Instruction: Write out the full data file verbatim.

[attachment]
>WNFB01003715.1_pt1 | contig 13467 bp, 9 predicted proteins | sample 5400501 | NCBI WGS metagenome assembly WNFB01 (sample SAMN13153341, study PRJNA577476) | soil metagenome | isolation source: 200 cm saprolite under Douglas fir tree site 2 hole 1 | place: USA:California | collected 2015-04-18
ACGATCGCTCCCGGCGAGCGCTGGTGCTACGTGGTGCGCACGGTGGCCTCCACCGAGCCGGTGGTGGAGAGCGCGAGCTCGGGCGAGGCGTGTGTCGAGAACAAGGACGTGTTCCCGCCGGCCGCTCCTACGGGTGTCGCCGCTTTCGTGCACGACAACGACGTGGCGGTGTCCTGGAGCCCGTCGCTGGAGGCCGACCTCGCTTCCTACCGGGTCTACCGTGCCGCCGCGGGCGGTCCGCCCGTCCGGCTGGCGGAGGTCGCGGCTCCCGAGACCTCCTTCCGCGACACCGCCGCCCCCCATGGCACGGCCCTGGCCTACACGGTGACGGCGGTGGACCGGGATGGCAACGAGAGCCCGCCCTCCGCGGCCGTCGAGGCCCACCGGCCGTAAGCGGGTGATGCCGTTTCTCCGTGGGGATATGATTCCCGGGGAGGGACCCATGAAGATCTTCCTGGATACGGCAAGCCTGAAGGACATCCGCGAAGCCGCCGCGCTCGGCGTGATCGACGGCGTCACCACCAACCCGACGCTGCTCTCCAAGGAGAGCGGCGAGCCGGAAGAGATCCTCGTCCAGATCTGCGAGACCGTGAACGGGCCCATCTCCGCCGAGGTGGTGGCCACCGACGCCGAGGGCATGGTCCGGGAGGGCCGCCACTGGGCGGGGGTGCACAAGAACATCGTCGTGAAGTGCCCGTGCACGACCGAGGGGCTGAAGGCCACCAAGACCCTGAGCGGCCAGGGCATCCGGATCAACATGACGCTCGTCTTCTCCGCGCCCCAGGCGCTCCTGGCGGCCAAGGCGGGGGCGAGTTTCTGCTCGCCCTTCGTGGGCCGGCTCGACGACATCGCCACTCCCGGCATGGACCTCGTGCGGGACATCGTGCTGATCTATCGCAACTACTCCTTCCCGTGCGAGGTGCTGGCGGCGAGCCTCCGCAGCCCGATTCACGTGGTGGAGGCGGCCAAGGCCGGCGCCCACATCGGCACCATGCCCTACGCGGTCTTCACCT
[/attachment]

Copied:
>WNFB01003715.1_pt1 | contig 13467 bp, 9 predicted proteins | sample 5400501 | NCBI WGS metagenome assembly WNFB01 (sample SAMN13153341, study PRJNA577476) | soil metagenome | isolation source: 200 cm saprolite under Douglas fir tree site 2 hole 1 | place: USA:California | collected 2015-04-18
ACGATCGCTCCCGGCGAGCGCTGGTGCTACGTGGTGCGCACGGTGGCCTCCACCGAGCCGGTGGTGGAGAGCGCGAGCTCGGGCGAGGCGTGTGTCGAGAACAAGGACGTGTTCCCGCCGGCCGCTCCTACGGGTGTCGCCGCTTTCGTGCACGACAACGACGTGGCGGTGTCCTGGAGCCCGTCGCTGGAGGCCGACCTCGCTTCCTACCGGGTCTACCGTGCCGCCGCGGGCGGTCCGCCCGTCCGGCTGGCGGAGGTCGCGGCTCCCGAGACCTCCTTCCGCGACACCGCCGCCCCCCATGGCACGGCCCTGGCCTACACGGTGACGGCGGTGGACCGGGATGGCAACGAGAGCCCGCCCTCCGCGGCCGTCGAGGCCCACCGGCCGTAAGCGGGTGATGCCGTTTCTCCGTGGGGATATGATTCCCGGGGAGGGACCCATGAAGATCTTCCTGGATACGGCAAGCCTGAAGGACATCCGCGAAGCCGCCGCGCTCGGCGTGATCGACGGCGTCACCACCAACCCGACGCTGCTCTCCAAGGAGAGCGGCGAGCCGGAAGAGATCCTCGTCCAGATCTGCGAGACCGTGAACGGGCCCATCTCCGCCGAGGTGGTGGCCACCGACGCCGAGGGCATGGTCCGGGAGGGCCGCCACTGGGCGGGGGTGCACAAGAACATCGTCGTGAAGTGCCCGTGCACGACCGAGGGGCTGAAGGCCACCAAGACCCTGAGCGGCCAGGGCATCCGGATCAACATGACGCTCGTCTTCTCCGCGCCCCAGGCGCTCCTGGCGGCCAAGGCGGGGGCGAGTTTCTGCTCGCCCTTCGTGGGCCGGCTCGACGACATCGCCACTCCCGGCATGGACCTCGTGCGGGACATCGTGCTGATCTATCGCAACTACTCCTTCCCGTGCGAGGTGCTGGCGGCGAGCCTCCGCAGCCCGATTCACGTGGTGGAGGCGGCCAAGGCCGGCGCCCACATCGGCACCATGCCCTACGCGGTCTTCACCT